Newspaper article St Louis Post-Dispatch (MO)

Wall Street Quietly Pushes Privatizing of Social Security

Newspaper article St Louis Post-Dispatch (MO)

Wall Street Quietly Pushes Privatizing of Social Security

Article excerpt

Wall Street is putting its weight behind the movement in Washington to privatize Social Security as a way to head off the financial distress most experts say will hit by the year 2029.

Lobbyists for Wall Street are trying to stay behind the scenes as they argue for privatization because they and their firms so obviously stand to profit by the changes they are promoting, according to financial industry executives.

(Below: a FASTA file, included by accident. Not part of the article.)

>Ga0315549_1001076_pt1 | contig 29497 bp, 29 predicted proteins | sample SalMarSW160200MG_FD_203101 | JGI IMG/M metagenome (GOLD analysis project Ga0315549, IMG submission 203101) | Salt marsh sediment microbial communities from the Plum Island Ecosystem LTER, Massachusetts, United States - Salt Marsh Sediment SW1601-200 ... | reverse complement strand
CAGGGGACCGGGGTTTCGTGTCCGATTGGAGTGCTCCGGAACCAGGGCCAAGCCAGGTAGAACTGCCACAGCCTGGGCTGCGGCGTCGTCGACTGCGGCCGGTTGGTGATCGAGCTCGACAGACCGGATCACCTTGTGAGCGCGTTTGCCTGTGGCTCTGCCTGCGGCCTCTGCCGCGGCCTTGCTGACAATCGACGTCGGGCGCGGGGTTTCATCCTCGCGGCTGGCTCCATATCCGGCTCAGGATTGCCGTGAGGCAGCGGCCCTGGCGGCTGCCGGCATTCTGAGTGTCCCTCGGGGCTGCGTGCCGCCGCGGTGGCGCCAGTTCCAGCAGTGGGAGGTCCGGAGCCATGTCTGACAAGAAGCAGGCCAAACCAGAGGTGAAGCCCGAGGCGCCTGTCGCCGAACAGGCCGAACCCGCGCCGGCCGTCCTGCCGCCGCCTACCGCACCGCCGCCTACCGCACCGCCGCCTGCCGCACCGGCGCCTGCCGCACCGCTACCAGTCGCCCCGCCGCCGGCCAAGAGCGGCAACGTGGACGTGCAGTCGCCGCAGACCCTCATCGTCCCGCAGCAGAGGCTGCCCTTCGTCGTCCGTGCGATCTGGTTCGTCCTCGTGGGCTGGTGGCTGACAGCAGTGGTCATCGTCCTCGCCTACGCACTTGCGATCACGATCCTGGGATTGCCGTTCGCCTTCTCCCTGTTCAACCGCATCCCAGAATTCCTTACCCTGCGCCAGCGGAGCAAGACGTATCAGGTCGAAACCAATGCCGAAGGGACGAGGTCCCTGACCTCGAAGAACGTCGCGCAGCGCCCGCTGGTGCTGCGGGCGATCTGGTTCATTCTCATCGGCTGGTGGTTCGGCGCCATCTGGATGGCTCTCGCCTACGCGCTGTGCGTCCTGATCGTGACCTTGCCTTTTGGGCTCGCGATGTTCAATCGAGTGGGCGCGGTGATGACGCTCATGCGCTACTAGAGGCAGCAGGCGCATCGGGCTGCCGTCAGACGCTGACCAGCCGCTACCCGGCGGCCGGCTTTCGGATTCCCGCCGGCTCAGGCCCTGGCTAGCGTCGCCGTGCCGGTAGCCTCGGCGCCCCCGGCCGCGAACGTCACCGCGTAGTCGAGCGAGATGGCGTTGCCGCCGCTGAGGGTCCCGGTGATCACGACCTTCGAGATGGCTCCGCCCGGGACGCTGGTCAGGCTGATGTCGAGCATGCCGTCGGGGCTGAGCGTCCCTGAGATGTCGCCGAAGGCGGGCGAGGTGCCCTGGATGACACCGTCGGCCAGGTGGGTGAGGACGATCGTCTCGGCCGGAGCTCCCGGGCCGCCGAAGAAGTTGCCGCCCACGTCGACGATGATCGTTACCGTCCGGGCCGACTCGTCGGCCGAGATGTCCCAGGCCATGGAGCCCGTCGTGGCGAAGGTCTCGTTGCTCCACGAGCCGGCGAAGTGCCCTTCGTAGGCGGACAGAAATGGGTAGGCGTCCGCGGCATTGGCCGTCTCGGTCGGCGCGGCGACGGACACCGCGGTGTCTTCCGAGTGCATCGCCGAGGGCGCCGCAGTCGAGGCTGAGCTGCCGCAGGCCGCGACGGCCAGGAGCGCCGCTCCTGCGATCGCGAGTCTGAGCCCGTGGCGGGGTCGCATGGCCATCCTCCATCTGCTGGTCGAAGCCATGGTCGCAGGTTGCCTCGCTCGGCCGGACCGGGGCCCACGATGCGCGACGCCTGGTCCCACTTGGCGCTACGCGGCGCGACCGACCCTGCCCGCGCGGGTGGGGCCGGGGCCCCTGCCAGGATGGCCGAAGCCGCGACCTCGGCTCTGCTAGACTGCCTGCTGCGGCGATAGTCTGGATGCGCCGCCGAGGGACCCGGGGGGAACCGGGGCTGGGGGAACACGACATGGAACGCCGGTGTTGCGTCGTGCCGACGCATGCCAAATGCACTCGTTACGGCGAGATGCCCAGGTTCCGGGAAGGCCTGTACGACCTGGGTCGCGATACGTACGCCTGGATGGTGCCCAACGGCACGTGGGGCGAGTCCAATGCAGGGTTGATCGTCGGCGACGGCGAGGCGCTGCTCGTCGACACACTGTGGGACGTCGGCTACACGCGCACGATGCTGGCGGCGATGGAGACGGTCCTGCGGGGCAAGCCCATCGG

Representatives of mutual funds, brokerages, life insurance companies and banks are involved in the lobbying effort to have the government let Wall Street manage a slice of Social Security's money. The notion is that Wall Street can dramatically boost the system's investment returns and thereby raise additional funds to pay future benefits to the huge baby boom generation whose retirement threatens to deplete Social Security's reserves. Under privatization, workers might be allowed to divert, say, 2 percent of their payroll tax from Social Security into a private account that could be invested in individual securities or mutual funds. Workers would own and control these accounts. The "privatization" agenda has gained surprising political support on Capitol Hill and is expected to be debated at hearings in the next Congress, say Hill staffers. Soon after the November elections, the Social Security Advisory Council appointed by President Bill Clinton is expected to propose revisions in the system, including privatizing some portion of it. But any change won't occur soon. "The debate is still in the early stages," said Rob Shapiro, vice president of the Progressive Policy Institute, a Democratic Party-affiliated research group studying the matter. "We have yet to establish Social Security reform as a major public issue." Wall Street officials want to avoid or at least deflect accusations that they are seeking to transform Social Security to line their own purses, say to financial service industry representatives and others involved in the policy discussion. …

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